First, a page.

Zinc serves an important role in proper growth. Due to lower bioavailability in plant foods, vegan should increase their zinc absorption by soaking, sprouting, or fermenting grains, legumes, nuts
What is zinc and why do I need it?
Zinc is an essential mineral that we need to consume through our diet to support metabolic reactions, immune function, and normal growth.
It is involved in synthesizing proteins and DNA, making it critical during pregnancy and early childhood for proper development. In fact, zinc requirements increase by 38% for women who are pregnant and 50% for those who are breastfeeding.
Our bodies cannot store zinc so it must be consumed regularly. It is naturally present in many foods such as grains, legumes, nuts, and seeds.
How much zinc do I need?
The National Academies of Medicine (NAM) has the following Recommended Dietary Allowances (RDA) for daily zinc intake .
- Women over the age of 19: 8 mg
- Pregnant women over the age of 19: 11 mg
- Breastfeeding women over the age of 19: 12 mg
The Tolerable Upper Intake Level (UL) for all three of the above groups is 40 mg/day. This refers to intake from fortified foods, water, and supplements, but not to naturally occurring zinc in food .
While overt deficiencies are not common, mild deficiencies are more prevalent and often hard to identify because the symptoms vary.
NAM also points out that for strict vegetarians, the dietary zinc requirement may be as much as 50% higher due to lower bioavailability . They do not establish a different recommendation for vegans, but this note is worth keeping in mind.
Can I get enough zinc from plant foods?
The bioavailability of zinc from vegan diets is lower than from nonvegetarian diets, making it a particularly important nutrient to pay attention to . Luckily, plenty of plant-based foods contain high levels of zinc that can meet daily intake needs.
Grains, legumes, nuts, and seeds contain the largest amount of zinc for vegan diets. Here is a list of the top 10 commonly available foods with naturally occurring zinc :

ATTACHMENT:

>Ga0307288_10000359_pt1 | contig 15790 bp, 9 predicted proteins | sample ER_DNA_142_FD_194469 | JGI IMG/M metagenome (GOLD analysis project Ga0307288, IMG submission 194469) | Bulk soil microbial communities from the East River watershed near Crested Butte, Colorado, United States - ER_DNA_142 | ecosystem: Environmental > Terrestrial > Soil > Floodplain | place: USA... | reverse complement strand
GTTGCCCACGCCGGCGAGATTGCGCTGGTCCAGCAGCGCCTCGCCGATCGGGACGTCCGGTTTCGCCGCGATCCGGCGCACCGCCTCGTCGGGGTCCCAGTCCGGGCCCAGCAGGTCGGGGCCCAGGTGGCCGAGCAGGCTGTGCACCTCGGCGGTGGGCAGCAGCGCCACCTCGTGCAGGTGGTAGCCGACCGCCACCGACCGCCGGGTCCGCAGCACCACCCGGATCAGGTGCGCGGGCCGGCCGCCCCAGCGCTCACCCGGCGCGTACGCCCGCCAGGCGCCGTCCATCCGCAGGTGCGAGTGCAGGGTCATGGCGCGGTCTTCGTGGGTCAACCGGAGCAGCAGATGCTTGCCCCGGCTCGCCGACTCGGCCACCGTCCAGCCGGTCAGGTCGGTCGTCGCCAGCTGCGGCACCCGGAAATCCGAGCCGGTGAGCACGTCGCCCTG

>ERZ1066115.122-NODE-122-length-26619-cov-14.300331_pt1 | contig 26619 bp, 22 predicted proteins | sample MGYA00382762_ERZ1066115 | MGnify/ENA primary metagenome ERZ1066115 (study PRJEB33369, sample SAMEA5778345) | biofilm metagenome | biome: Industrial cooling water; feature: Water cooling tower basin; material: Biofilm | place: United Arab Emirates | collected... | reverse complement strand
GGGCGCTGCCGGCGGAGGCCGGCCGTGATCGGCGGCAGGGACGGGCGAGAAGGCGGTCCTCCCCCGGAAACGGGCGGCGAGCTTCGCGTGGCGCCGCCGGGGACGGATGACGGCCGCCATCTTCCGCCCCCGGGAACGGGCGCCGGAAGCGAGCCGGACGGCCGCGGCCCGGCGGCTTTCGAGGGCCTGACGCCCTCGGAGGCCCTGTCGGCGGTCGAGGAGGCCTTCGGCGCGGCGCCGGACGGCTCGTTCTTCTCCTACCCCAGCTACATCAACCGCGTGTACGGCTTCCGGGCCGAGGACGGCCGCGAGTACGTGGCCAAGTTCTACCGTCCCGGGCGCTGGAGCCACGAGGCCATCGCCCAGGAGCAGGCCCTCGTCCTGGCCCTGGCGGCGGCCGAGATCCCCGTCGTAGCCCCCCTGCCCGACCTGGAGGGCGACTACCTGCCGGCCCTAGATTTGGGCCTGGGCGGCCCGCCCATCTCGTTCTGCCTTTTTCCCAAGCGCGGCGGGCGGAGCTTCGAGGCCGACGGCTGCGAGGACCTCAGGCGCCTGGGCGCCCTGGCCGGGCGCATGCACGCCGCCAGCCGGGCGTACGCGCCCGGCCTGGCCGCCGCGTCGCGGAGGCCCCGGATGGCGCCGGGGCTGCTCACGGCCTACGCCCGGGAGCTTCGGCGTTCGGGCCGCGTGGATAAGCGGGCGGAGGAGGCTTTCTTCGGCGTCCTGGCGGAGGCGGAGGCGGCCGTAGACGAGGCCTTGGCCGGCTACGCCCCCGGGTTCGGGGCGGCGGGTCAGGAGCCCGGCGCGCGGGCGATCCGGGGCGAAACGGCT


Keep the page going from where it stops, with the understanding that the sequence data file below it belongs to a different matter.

- Wheat germ: 14 mg per cup
- Sesame seeds: 13 mg per cup
- Pumpkin and squash seeds: 10 mg per cup
- Wild rice: 10 mg per cup (dry)
- Peanuts: 9 mg per cup
- Soybeans: 9 mg per cup
- Pine nuts: 9 mg per cup
- Cashews: 8 mg per cup
- Navy beans: 8 mg per cup
- White beans: 7 mg per cup
Keep in mind that for grains, majority of the zinc is stored in the germ and bran so it is important to select whole grains, such as brown rice instead of white rice. Fortified cereals such as Raisin Bran and All-Bran Wheat Flakes are also a great source, containing as much as 15 mg of zinc per serving.
A recent review found that neither vegetarians nor nonvegetarians met the RDA requirements for zinc intake . Interestingly though, no difference was found in blood levels of zinc between the two groups. This study states that further research is needed to identify possible adaptations in zinc absorption for people who consume less of it.
Overall, consuming enough zinc to meet the recommendations, even with the 50% increase for vegans, is doable with considerations for increasing the absorption.
Increasing zinc absorption in plant foods
Vegans should implement the following strategies to increase the absorption of zinc from foods :
- Soaking grains, legumes, nuts, and seeds
- Avoiding tea or coffee with meals
- Consuming fermented soy foods such as tempeh
- Sprouting foods (check out this video for tips)
Should I supplement with zinc?
Zinc requirements can be met through a varied diet. However, there are circumstances where a health professional may recommend a supplement, such as for individuals with alcoholism or low caloric intake.
- Zinc requirements increase by 38% during pregnancy and by 50% for breastfeeding women to support proper growth and development of the baby.
- Grains, legumes, nuts, and seeds provide a good source of zinc.
- Vegans need to pay special attention to improve the absorption of zinc from plant foods. Strategies include soaking, sprouting, fermenting, and avoiding coffee or tea during meals.